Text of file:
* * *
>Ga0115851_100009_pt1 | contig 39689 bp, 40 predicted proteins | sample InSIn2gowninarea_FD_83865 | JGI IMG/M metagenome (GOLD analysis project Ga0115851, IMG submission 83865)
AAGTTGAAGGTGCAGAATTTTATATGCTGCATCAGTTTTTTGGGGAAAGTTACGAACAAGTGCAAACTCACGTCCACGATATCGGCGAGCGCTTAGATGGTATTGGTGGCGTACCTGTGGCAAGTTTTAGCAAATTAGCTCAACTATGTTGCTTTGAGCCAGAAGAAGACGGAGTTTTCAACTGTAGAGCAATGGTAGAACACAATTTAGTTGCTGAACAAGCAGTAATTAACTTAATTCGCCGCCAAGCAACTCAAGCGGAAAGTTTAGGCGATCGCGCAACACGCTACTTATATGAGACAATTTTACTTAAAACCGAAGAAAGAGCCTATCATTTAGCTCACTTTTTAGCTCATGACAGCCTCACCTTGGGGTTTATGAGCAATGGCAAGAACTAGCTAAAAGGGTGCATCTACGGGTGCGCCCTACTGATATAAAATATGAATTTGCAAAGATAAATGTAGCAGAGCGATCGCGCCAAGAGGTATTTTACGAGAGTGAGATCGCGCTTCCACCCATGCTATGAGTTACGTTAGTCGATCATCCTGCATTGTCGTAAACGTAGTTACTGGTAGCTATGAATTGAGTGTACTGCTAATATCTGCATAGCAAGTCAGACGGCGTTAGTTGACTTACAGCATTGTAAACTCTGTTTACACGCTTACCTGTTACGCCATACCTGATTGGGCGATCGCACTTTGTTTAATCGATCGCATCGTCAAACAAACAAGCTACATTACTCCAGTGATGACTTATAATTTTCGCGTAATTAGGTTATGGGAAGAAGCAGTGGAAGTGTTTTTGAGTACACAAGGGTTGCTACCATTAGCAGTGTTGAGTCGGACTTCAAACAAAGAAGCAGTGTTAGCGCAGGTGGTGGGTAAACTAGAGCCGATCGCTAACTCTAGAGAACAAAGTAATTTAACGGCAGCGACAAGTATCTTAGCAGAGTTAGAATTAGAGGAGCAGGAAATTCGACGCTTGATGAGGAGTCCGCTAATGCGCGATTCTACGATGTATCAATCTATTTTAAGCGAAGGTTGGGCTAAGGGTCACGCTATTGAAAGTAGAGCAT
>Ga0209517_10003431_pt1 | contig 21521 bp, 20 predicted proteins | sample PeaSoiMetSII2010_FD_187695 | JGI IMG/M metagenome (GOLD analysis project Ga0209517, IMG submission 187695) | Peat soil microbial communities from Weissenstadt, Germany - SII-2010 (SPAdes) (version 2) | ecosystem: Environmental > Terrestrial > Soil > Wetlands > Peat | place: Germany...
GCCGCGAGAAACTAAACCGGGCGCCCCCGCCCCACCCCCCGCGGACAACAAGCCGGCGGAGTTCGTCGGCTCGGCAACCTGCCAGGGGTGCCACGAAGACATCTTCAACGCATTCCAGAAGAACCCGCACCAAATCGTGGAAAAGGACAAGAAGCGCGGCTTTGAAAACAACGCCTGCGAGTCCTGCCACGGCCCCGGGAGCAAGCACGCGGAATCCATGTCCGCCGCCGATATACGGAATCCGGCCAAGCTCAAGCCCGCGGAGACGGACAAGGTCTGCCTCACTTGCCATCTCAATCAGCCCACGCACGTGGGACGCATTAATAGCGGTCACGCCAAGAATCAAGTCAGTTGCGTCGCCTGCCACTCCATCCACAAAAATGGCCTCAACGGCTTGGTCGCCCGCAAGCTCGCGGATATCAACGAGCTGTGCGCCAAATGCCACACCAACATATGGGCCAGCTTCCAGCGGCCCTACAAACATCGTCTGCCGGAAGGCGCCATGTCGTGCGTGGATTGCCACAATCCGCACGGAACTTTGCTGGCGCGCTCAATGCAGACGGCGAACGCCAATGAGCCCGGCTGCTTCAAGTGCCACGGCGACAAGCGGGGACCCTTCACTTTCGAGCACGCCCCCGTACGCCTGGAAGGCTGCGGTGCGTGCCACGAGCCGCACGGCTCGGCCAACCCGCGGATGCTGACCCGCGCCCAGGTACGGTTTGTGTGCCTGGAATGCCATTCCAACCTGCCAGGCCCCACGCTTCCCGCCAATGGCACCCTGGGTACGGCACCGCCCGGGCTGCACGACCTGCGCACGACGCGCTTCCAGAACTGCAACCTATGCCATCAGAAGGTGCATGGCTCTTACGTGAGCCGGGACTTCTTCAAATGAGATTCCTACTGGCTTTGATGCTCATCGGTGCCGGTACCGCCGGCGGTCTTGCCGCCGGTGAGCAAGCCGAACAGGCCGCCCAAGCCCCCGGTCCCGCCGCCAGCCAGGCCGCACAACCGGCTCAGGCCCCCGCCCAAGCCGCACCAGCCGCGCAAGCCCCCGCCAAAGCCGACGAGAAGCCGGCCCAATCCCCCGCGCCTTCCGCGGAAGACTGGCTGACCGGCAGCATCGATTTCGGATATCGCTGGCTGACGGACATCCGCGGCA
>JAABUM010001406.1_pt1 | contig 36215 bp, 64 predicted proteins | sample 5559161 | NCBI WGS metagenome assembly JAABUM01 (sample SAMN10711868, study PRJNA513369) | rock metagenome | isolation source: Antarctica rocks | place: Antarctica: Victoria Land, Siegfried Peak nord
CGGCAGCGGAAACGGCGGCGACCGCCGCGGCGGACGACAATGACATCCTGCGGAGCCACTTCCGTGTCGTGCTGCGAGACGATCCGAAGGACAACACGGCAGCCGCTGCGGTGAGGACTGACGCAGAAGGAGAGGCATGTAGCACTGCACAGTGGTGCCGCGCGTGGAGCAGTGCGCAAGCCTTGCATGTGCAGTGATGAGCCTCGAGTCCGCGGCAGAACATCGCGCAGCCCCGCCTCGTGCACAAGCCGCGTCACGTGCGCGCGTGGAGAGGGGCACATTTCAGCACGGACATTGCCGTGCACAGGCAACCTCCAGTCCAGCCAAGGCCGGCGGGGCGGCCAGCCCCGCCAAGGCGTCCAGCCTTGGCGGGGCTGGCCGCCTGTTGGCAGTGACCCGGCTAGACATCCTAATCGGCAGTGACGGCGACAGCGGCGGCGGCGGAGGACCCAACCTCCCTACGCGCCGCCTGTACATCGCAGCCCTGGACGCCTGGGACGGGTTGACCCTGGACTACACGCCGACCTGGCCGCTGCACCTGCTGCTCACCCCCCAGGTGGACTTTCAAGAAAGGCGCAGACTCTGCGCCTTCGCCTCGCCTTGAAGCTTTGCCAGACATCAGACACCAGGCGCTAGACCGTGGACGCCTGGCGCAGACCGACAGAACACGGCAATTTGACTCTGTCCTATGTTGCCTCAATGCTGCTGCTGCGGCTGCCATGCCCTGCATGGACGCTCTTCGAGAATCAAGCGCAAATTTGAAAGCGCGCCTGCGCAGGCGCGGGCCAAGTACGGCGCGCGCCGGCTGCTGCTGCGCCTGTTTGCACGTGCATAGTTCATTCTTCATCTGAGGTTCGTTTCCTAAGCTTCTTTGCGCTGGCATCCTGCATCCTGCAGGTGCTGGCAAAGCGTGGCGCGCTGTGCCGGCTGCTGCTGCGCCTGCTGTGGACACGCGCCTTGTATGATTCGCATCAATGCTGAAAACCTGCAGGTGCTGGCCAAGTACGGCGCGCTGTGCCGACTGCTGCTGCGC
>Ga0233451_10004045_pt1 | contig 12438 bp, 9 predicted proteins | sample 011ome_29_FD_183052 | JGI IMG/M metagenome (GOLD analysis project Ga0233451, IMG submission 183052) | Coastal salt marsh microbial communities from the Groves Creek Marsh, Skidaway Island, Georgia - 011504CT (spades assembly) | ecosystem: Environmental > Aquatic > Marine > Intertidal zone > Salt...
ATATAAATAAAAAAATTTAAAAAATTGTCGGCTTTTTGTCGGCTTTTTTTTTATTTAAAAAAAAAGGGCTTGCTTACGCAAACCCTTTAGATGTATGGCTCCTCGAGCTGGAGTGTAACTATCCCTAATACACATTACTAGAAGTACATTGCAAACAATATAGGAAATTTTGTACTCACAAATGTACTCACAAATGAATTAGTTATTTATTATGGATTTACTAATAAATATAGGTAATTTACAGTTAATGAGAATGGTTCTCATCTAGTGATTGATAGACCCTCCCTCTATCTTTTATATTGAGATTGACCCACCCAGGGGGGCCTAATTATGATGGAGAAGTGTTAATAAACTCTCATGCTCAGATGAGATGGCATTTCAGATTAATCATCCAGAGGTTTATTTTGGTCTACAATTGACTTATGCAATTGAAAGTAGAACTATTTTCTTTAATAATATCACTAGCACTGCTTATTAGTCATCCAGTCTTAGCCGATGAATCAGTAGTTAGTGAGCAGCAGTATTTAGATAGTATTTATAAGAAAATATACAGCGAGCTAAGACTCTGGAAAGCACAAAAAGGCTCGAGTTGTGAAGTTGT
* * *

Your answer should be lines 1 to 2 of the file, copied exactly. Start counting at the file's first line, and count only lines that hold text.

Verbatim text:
>Ga0115851_100009_pt1 | contig 39689 bp, 40 predicted proteins | sample InSIn2gowninarea_FD_83865 | JGI IMG/M metagenome (GOLD analysis project Ga0115851, IMG submission 83865)
AAGTTGAAGGTGCAGAATTTTATATGCTGCATCAGTTTTTTGGGGAAAGTTACGAACAAGTGCAAACTCACGTCCACGATATCGGCGAGCGCTTAGATGGTATTGGTGGCGTACCTGTGGCAAGTTTTAGCAAATTAGCTCAACTATGTTGCTTTGAGCCAGAAGAAGACGGAGTTTTCAACTGTAGAGCAATGGTAGAACACAATTTAGTTGCTGAACAAGCAGTAATTAACTTAATTCGCCGCCAAGCAACTCAAGCGGAAAGTTTAGGCGATCGCGCAACACGCTACTTATATGAGACAATTTTACTTAAAACCGAAGAAAGAGCCTATCATTTAGCTCACTTTTTAGCTCATGACAGCCTCACCTTGGGGTTTATGAGCAATGGCAAGAACTAGCTAAAAGGGTGCATCTACGGGTGCGCCCTACTGATATAAAATATGAATTTGCAAAGATAAATGTAGCAGAGCGATCGCGCCAAGAGGTATTTTACGAGAGTGAGATCGCGCTTCCACCCATGCTATGAGTTACGTTAGTCGATCATCCTGCATTGTCGTAAACGTAGTTACTGGTAGCTATGAATTGAGTGTACTGCTAATATCTGCATAGCAAGTCAGACGGCGTTAGTTGACTTACAGCATTGTAAACTCTGTTTACACGCTTACCTGTTACGCCATACCTGATTGGGCGATCGCACTTTGTTTAATCGATCGCATCGTCAAACAAACAAGCTACATTACTCCAGTGATGACTTATAATTTTCGCGTAATTAGGTTATGGGAAGAAGCAGTGGAAGTGTTTTTGAGTACACAAGGGTTGCTACCATTAGCAGTGTTGAGTCGGACTTCAAACAAAGAAGCAGTGTTAGCGCAGGTGGTGGGTAAACTAGAGCCGATCGCTAACTCTAGAGAACAAAGTAATTTAACGGCAGCGACAAGTATCTTAGCAGAGTTAGAATTAGAGGAGCAGGAAATTCGACGCTTGATGAGGAGTCCGCTAATGCGCGATTCTACGATGTATCAATCTATTTTAAGCGAAGGTTGGGCTAAGGGTCACGCTATTGAAAGTAGAGCAT